Bribes in lunchboxes: TV drama about China’s corrupt officials attracts millions
ANKARA: Turkish President Tayyip Erdogan said he and his Serbian counterpart Aleksandar Vucic agreed on Tuesday to negotiate crisis talks involving all parties in Bosnia after elections in Serbia in April.
The crisis erupted after nationalist lawmakers in the semi-autonomous post-war Bosnian Serb entity passed a non-binding motion last year to begin removing the region from the armed forces, the tax system and the system. country’s judiciary – a decision long backed by Bosnian Serb leader Milorad. Dodick.
Turkey, which has deep-rooted historical ties in the Balkans, called the move “wrong, dangerous” and offered to mediate the crisis, raising fears of a relapse into ethnic conflict in Bosnia.
After a calamitous ethnic war from 1992 to 1995 that killed 100,000 people, Bosnia was split into two largely self-governing regions – a Serbian Republic (RS) and a Federation dominated by Bosniaks and Croats, overlaid by a loose central government .
Speaking to reporters with Vucic after talks in Ankara, Erdogan said that Serbs, Croats and Bosnians should refrain from taking actions that endanger the territorial integrity of Bosnia and that all should act” with a sense of responsibility.
“After these (Serbian) elections, we want to bring together the leaders of these three groups and have a meeting with them. With this meeting, let us take steps to ensure the territorial integrity of Bosnia,” he said.
“We want to summon the three leaders – Bosniaks, Croats and Serbs – and accomplish this. We agreed on that,” Erdogan said, adding that the talks could take place in Istanbul or Belgrade.
The predominantly Muslim Turkey backed the late Bosnian Muslim warlord Alija Izebegovic and forged good relations with the inter-ethnic Bosnian-Serb-Croatian post-war presidency.
Earlier, Erdogan was quoted by local media as saying that Albanian Prime Minister Edi Rama, Dodik and other regional officials had voiced support for his mediation offer and that Ankara would step up diplomacy to resolve the crisis.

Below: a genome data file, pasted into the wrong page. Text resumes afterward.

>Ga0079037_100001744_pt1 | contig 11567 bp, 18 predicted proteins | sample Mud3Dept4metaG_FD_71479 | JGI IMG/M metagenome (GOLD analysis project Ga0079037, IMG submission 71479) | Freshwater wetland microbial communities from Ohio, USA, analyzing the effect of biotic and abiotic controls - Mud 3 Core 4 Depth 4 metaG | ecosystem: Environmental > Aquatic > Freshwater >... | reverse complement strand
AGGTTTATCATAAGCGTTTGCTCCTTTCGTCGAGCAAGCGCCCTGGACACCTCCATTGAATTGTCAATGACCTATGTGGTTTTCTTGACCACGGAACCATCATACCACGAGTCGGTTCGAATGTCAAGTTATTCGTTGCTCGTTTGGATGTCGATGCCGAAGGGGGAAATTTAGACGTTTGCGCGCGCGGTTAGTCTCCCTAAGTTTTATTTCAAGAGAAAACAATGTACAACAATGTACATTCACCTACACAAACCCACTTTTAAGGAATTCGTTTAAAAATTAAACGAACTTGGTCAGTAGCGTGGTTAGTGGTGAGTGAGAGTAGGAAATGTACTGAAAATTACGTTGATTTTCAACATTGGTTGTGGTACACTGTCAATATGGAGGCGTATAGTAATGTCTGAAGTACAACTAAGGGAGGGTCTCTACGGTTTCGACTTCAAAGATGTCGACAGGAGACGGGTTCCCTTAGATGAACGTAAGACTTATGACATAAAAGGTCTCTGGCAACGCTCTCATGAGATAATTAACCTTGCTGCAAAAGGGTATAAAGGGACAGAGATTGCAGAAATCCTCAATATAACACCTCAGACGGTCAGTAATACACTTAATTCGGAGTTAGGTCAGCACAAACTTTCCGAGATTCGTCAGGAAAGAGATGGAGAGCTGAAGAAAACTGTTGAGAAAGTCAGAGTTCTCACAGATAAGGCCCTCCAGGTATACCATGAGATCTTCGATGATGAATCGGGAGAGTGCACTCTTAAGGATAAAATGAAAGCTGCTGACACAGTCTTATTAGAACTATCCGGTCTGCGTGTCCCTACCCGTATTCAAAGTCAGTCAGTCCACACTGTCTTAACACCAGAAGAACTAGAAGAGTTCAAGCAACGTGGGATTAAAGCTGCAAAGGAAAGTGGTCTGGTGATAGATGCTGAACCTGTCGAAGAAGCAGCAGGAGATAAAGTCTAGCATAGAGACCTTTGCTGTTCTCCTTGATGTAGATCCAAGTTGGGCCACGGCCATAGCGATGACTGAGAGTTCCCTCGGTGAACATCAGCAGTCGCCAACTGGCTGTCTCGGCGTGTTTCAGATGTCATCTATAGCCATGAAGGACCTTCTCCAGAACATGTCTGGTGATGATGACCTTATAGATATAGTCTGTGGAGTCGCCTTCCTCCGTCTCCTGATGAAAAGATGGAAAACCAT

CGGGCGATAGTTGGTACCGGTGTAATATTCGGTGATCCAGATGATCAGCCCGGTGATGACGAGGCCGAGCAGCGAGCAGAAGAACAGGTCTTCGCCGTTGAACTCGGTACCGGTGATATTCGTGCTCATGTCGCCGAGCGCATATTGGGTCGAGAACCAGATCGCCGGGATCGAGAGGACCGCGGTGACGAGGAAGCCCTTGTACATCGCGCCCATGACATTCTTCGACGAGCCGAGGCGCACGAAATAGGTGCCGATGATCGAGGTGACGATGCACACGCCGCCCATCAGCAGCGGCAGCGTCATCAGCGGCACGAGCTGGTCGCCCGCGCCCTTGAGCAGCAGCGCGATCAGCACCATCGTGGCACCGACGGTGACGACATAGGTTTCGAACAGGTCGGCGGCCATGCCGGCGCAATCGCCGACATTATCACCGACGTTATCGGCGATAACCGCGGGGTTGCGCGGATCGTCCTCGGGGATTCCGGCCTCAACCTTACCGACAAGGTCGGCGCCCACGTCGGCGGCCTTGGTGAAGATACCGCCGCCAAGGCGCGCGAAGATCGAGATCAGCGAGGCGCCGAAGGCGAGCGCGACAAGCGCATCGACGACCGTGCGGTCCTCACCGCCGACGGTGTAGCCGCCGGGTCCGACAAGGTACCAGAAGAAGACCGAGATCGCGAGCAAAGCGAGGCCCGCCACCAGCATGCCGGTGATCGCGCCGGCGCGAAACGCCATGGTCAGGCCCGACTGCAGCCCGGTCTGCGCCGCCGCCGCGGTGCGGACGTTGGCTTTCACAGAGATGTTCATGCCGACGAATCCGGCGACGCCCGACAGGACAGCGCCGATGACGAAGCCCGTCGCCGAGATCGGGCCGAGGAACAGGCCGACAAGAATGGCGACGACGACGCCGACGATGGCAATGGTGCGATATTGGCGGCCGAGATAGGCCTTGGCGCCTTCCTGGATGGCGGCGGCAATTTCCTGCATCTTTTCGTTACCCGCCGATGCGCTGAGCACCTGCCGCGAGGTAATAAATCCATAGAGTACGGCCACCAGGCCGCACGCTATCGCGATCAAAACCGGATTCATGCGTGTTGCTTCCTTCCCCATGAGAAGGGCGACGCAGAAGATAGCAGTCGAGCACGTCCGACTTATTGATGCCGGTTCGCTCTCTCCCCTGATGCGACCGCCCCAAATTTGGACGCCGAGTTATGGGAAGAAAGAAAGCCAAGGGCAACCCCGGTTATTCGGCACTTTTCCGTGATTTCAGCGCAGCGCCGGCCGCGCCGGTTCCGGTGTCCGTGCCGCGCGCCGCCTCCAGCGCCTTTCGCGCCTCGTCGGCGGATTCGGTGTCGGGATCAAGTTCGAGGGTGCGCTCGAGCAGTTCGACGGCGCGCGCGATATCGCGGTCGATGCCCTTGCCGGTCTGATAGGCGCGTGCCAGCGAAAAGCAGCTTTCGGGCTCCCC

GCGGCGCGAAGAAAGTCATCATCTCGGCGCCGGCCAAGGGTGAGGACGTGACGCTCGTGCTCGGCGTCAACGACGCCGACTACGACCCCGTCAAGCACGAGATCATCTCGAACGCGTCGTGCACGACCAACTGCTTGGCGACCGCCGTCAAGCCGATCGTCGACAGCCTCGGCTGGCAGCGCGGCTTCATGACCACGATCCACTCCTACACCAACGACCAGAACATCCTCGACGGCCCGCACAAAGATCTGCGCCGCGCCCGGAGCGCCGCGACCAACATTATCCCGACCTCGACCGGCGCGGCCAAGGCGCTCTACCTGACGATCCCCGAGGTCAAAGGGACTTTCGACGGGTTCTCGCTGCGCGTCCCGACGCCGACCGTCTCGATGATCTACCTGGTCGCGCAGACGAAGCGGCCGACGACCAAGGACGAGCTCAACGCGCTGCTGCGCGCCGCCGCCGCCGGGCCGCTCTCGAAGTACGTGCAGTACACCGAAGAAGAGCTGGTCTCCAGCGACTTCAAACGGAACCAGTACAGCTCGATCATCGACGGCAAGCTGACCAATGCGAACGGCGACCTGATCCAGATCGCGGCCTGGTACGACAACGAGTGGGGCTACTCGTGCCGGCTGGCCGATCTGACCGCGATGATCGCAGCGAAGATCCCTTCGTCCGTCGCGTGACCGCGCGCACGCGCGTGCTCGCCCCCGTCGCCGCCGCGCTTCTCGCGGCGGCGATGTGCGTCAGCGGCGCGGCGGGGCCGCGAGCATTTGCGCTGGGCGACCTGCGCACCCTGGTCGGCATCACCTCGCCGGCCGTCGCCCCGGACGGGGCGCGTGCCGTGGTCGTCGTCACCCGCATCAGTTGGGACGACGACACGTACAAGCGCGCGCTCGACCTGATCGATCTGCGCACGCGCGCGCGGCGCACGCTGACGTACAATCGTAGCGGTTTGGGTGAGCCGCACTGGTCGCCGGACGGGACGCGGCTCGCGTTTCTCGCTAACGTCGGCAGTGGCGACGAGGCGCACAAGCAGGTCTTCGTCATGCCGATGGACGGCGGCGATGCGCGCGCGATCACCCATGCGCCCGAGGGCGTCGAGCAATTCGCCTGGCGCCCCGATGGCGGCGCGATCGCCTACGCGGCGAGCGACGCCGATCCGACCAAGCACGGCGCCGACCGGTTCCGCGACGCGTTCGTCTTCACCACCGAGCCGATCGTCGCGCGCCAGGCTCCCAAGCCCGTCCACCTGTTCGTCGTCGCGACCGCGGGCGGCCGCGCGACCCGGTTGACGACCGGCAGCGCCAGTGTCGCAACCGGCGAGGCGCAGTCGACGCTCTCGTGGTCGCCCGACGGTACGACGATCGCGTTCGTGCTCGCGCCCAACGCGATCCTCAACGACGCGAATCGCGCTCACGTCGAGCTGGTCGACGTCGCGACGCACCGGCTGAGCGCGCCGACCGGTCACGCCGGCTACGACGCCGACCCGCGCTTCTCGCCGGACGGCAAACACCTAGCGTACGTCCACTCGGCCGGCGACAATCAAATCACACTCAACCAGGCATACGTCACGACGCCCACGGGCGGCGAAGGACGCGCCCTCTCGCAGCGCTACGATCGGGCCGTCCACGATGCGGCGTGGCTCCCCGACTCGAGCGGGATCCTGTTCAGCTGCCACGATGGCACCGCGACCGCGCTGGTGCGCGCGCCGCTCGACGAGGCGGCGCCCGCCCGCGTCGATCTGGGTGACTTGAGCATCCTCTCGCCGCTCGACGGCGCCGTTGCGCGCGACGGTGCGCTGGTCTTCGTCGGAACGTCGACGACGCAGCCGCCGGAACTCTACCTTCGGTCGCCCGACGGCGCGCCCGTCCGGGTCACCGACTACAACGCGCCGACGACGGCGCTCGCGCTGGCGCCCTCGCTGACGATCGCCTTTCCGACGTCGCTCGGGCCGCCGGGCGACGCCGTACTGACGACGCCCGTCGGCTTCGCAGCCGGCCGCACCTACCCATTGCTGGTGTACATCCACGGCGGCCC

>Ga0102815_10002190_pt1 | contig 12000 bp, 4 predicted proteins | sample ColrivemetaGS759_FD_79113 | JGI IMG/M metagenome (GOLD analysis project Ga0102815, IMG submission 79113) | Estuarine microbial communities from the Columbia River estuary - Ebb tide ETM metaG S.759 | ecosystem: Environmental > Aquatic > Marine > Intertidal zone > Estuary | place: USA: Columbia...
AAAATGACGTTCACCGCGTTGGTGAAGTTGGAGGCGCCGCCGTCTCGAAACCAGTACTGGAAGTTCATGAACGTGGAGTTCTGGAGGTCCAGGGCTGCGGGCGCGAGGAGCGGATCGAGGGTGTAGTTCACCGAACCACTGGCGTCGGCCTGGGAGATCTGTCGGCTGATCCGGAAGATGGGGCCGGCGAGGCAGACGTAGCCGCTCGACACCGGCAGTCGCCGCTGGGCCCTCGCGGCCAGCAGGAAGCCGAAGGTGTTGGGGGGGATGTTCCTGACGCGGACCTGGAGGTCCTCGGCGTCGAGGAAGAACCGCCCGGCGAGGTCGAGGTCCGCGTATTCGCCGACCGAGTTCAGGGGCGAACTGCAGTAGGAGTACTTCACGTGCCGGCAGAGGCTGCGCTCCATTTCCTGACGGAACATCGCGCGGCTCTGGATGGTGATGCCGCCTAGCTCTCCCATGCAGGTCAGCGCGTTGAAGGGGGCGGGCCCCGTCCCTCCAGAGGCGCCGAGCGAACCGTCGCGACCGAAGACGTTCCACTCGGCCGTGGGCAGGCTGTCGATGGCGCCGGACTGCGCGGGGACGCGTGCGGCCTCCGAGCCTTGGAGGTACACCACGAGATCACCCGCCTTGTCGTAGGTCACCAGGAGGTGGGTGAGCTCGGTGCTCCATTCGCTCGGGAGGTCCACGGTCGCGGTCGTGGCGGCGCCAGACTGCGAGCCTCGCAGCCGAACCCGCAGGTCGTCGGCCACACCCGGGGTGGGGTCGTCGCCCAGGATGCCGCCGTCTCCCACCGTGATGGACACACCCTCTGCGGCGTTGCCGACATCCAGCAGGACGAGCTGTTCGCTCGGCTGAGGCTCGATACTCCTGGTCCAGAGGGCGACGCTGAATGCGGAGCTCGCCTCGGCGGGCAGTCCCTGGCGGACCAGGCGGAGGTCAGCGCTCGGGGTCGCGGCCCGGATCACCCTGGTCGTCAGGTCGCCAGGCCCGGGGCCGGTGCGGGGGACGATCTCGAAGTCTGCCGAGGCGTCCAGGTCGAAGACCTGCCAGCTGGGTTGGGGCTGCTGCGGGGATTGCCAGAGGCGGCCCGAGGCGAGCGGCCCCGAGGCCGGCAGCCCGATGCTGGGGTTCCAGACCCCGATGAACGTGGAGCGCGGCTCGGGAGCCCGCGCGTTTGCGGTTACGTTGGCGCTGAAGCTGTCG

Vucic said at the press conference that Serbia is committed to Bosnia as an intact state and that preserving peace and stability in the Balkans is paramount, as well as “respecting differences”.
Vucic called on Dodik last week to return to national institutions that the Republika Srpska has been boycotting since mid-2021 over a law criminalizing genocide denial.
Judgments by international war crimes tribunals have labeled the massacre of 8,000 Bosnian men and boys in Srebrenica in 1995 by Bosnian Serb forces as genocide, which Serb nationalists deny.
Serbia was the patron of wartime Bosnian Serb separatists and remains close to the post-war Bosnian Serb entity, sharing a border with it.
Dodik’s secessionist rhetoric sparked Serbian nationalist rallies and incidents in cities across the Serbian Republic.
Earlier this month, the United States imposed new sanctions on Dodik for alleged corruption and threatening the stability and territorial integrity of Bosnia. The European Union also said last week that Bosnian Serb leaders risked EU sanctions and loss of aid if it continued to stoke tensions.